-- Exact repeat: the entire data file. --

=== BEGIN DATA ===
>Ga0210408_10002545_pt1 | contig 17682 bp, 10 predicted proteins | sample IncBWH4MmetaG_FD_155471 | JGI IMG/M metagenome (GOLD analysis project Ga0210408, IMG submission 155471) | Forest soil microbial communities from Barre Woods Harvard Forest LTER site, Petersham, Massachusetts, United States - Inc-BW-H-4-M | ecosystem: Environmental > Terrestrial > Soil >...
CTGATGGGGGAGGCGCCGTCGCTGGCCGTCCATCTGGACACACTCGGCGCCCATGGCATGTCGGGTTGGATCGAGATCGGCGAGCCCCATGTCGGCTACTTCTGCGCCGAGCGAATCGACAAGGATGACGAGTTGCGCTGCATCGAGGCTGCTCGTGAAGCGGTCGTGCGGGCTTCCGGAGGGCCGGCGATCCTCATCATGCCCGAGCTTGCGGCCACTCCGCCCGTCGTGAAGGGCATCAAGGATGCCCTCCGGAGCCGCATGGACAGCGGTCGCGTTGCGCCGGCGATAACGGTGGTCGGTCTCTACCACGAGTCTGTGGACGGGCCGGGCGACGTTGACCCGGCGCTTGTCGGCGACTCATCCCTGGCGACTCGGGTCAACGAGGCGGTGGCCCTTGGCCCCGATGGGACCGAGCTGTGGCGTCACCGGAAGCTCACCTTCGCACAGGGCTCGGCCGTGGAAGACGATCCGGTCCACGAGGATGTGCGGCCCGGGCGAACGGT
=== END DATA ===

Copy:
>Ga0210408_10002545_pt1 | contig 17682 bp, 10 predicted proteins | sample IncBWH4MmetaG_FD_155471 | JGI IMG/M metagenome (GOLD analysis project Ga0210408, IMG submission 155471) | Forest soil microbial communities from Barre Woods Harvard Forest LTER site, Petersham, Massachusetts, United States - Inc-BW-H-4-M | ecosystem: Environmental > Terrestrial > Soil >...
CTGATGGGGGAGGCGCCGTCGCTGGCCGTCCATCTGGACACACTCGGCGCCCATGGCATGTCGGGTTGGATCGAGATCGGCGAGCCCCATGTCGGCTACTTCTGCGCCGAGCGAATCGACAAGGATGACGAGTTGCGCTGCATCGAGGCTGCTCGTGAAGCGGTCGTGCGGGCTTCCGGAGGGCCGGCGATCCTCATCATGCCCGAGCTTGCGGCCACTCCGCCCGTCGTGAAGGGCATCAAGGATGCCCTCCGGAGCCGCATGGACAGCGGTCGCGTTGCGCCGGCGATAACGGTGGTCGGTCTCTACCACGAGTCTGTGGACGGGCCGGGCGACGTTGACCCGGCGCTTGTCGGCGACTCATCCCTGGCGACTCGGGTCAACGAGGCGGTGGCCCTTGGCCCCGATGGGACCGAGCTGTGGCGTCACCGGAAGCTCACCTTCGCACAGGGCTCGGCCGTGGAAGACGATCCGGTCCACGAGGATGTGCGGCCCGGGCGAACGGT